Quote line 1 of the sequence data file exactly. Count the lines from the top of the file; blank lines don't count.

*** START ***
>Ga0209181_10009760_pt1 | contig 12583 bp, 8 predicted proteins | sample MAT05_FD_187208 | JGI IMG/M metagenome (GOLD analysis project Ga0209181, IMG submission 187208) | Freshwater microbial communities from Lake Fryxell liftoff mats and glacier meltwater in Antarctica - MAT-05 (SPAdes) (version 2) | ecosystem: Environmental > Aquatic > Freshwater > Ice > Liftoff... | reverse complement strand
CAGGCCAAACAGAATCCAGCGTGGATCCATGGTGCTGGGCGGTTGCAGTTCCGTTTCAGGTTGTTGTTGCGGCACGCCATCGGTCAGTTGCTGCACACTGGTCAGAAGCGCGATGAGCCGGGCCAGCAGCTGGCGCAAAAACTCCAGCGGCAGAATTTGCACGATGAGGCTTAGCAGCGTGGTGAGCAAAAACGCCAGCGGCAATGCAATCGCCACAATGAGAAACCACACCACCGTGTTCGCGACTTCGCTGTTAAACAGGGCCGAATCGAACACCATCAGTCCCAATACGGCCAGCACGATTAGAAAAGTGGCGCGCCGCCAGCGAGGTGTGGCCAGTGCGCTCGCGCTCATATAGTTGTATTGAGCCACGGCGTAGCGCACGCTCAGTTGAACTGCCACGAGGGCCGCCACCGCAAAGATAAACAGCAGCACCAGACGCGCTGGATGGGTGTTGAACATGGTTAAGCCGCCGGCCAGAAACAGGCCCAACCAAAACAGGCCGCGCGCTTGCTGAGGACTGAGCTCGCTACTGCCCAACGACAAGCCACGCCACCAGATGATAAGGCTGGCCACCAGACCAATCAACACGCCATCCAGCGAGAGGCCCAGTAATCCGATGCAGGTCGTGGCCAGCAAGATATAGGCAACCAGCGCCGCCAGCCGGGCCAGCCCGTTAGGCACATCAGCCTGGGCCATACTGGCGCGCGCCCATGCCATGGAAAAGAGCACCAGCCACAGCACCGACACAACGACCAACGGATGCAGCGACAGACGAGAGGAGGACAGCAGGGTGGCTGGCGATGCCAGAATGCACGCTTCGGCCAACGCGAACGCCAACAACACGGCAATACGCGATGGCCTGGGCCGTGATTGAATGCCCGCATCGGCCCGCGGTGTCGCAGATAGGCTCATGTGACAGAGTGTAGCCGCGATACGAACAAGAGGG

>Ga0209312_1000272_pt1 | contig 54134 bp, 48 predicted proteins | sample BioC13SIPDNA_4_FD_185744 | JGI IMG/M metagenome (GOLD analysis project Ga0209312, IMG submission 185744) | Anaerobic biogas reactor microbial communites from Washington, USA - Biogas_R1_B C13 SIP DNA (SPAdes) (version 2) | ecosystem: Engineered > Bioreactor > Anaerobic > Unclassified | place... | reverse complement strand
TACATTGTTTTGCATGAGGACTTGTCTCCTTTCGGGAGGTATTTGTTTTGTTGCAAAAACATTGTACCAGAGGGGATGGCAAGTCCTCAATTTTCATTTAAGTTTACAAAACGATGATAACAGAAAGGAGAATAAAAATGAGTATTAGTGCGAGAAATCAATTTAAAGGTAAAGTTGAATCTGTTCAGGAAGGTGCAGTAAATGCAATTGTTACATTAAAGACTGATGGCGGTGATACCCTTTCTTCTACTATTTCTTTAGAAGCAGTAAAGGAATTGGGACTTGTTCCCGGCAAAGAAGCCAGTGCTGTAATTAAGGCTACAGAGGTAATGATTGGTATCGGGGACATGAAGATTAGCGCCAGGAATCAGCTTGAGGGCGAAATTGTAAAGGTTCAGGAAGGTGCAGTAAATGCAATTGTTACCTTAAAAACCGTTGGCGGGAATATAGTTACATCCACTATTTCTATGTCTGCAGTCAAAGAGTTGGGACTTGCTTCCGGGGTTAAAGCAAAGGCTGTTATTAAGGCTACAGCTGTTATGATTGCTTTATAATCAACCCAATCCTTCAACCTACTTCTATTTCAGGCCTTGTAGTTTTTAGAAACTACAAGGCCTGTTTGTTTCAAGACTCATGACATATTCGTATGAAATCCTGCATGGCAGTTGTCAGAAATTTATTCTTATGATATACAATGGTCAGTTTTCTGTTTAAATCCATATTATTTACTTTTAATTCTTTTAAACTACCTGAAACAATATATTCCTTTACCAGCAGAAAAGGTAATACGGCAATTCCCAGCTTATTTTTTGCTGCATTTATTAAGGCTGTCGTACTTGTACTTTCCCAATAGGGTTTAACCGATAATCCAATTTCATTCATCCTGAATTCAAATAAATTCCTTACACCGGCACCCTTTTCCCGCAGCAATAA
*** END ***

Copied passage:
>Ga0209181_10009760_pt1 | contig 12583 bp, 8 predicted proteins | sample MAT05_FD_187208 | JGI IMG/M metagenome (GOLD analysis project Ga0209181, IMG submission 187208) | Freshwater microbial communities from Lake Fryxell liftoff mats and glacier meltwater in Antarctica - MAT-05 (SPAdes) (version 2) | ecosystem: Environmental > Aquatic > Freshwater > Ice > Liftoff... | reverse complement strand